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Mobilization has uneven impact on employers

Aug. 22, 2013 - 03:04PM   |  
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National Guard and reserve mobilizations have an uneven impact on employers, schools and businesses, with highly skilled employees or those who depend on personal relationships with clients and customers appearing to be the hardest hit, according to a new Rand Corp. report.

Longer or frequent absences are a cause for greater impact and smaller businesses are more likely to be hurt than larger ones, says the Defense Department-funded report released Aug. 22 that looks at possible changes in employment and reemployment rights for reservists and at expansion of support programs for employers.

The report is based on two surveys, one conducted between 2007 and 2010 of reservists and a second conducted in 2011 of employers.

Basic job protections of the Uniformed Services Employment and Reemployment Rights Act do not need substantial revision, the report says, because problems arise mostly from high activation rates and utilization polices of reserve components.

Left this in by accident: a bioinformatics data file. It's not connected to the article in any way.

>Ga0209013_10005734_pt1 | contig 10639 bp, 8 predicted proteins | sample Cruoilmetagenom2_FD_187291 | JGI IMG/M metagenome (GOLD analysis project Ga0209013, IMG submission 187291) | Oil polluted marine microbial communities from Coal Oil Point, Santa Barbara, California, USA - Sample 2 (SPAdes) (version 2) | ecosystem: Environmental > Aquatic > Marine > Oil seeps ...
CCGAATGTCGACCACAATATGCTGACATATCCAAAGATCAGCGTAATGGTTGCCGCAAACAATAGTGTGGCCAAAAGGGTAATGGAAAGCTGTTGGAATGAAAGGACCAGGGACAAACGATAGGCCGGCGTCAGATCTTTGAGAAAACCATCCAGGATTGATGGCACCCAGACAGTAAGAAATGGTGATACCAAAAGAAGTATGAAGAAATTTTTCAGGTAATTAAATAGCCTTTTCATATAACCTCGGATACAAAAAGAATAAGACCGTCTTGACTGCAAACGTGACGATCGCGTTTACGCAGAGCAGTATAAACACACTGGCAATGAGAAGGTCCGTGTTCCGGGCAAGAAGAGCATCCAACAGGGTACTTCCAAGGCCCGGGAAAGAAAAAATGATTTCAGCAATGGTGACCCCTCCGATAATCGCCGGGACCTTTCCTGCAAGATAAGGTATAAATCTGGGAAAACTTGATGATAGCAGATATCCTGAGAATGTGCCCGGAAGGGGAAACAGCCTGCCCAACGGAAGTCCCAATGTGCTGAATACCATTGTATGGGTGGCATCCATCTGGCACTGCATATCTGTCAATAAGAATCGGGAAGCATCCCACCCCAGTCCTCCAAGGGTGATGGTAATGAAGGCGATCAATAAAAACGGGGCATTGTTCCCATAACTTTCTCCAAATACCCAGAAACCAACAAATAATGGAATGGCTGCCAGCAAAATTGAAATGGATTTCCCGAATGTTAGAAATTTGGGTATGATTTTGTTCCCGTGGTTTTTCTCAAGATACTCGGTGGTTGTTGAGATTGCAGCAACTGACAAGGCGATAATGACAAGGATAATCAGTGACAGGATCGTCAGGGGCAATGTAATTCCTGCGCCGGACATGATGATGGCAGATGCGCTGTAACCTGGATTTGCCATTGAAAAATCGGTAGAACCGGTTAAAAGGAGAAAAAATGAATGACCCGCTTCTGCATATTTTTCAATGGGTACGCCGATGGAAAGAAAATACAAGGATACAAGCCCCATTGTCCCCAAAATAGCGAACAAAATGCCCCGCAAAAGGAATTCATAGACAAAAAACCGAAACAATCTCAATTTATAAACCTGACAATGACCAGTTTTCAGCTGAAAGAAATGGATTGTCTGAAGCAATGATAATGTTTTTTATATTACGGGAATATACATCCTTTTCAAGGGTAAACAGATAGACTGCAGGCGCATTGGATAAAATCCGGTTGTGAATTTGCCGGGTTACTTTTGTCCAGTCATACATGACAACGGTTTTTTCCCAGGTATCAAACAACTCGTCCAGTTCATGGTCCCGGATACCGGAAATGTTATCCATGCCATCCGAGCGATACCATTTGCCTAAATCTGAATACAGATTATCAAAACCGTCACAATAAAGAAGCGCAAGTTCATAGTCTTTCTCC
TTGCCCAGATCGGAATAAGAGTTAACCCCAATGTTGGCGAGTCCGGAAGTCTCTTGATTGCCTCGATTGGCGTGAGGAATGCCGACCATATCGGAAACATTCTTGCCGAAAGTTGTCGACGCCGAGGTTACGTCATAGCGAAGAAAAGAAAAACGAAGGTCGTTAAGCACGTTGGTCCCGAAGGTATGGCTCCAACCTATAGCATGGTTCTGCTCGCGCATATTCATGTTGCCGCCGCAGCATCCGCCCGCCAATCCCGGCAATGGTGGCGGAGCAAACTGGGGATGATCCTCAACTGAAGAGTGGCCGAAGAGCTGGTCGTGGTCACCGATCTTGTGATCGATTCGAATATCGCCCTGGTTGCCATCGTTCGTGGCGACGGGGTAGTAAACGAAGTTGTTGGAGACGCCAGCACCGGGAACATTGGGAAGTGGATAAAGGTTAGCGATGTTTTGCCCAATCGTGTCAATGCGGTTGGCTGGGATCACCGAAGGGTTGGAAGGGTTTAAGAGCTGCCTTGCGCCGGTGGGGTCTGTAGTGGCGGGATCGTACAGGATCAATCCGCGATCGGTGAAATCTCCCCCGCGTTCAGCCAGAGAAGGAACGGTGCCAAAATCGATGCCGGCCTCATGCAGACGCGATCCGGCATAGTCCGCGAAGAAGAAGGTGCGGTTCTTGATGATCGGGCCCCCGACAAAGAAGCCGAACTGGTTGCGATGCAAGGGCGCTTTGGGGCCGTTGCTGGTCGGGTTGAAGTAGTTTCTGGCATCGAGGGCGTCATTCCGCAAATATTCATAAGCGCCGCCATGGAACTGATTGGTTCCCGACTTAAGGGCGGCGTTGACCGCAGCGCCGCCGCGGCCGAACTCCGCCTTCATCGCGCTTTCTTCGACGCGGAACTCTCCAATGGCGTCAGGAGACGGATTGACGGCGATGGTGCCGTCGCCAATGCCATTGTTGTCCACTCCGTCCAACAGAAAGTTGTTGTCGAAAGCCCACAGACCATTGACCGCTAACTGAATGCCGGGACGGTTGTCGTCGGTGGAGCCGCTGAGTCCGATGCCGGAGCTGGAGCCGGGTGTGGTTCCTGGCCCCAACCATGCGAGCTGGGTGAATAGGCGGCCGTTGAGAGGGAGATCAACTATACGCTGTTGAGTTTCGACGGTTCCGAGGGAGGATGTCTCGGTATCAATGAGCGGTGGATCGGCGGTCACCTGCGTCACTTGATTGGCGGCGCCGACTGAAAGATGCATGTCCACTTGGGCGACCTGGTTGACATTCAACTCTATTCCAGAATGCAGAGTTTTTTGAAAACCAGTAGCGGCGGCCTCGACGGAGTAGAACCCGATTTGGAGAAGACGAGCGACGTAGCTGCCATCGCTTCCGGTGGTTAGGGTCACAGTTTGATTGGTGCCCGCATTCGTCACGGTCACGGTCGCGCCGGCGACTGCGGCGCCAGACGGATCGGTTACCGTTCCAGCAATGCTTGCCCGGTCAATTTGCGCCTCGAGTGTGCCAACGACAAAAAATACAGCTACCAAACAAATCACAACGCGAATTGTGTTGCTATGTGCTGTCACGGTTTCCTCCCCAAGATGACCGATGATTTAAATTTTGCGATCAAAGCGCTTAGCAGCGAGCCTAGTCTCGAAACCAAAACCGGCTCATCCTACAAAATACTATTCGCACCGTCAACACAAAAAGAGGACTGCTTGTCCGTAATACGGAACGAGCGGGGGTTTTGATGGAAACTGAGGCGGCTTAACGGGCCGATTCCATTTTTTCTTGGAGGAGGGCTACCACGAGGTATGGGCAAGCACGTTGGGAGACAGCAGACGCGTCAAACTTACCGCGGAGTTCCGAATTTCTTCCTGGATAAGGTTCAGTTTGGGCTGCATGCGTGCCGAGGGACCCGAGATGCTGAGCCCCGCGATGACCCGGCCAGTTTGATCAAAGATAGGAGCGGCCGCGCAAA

Small employers, in particular, said they needed to know more about job protections, but the report says the information they wanted is already available from the Defense Department.

More advance notice of deployment might help plan for absences of employees, the report says. “Employers reported challenges in dealing with the activation of the only employee of a certain type in the organization, whether or not the individual is highly skilled,” the report says. “Because it is not possible to shift the work to another employee, more advance planning is needed in these situations.”

More notice about when an employee is returning also would help, the report says. “Some employers indicated that planning for the return is inhibited by the lack of information and whether the reserve component members will return to work after duty and when the duty will end,” the report says.

USERRA is a one-direction protection, requiring an employer to rehire a returning worker, while the worker is free not to return.

A survey of employers found no consensus on what additional support is needed. However, employers want more advance notice before employees are called up and when they will return to work, as well as “clear and consistent documentation” from the Defense Department.

Defense officials could help by setting standard policies on notification times and using easy-to-read forms for employers providing the start and end dates of mobilization, the report says.

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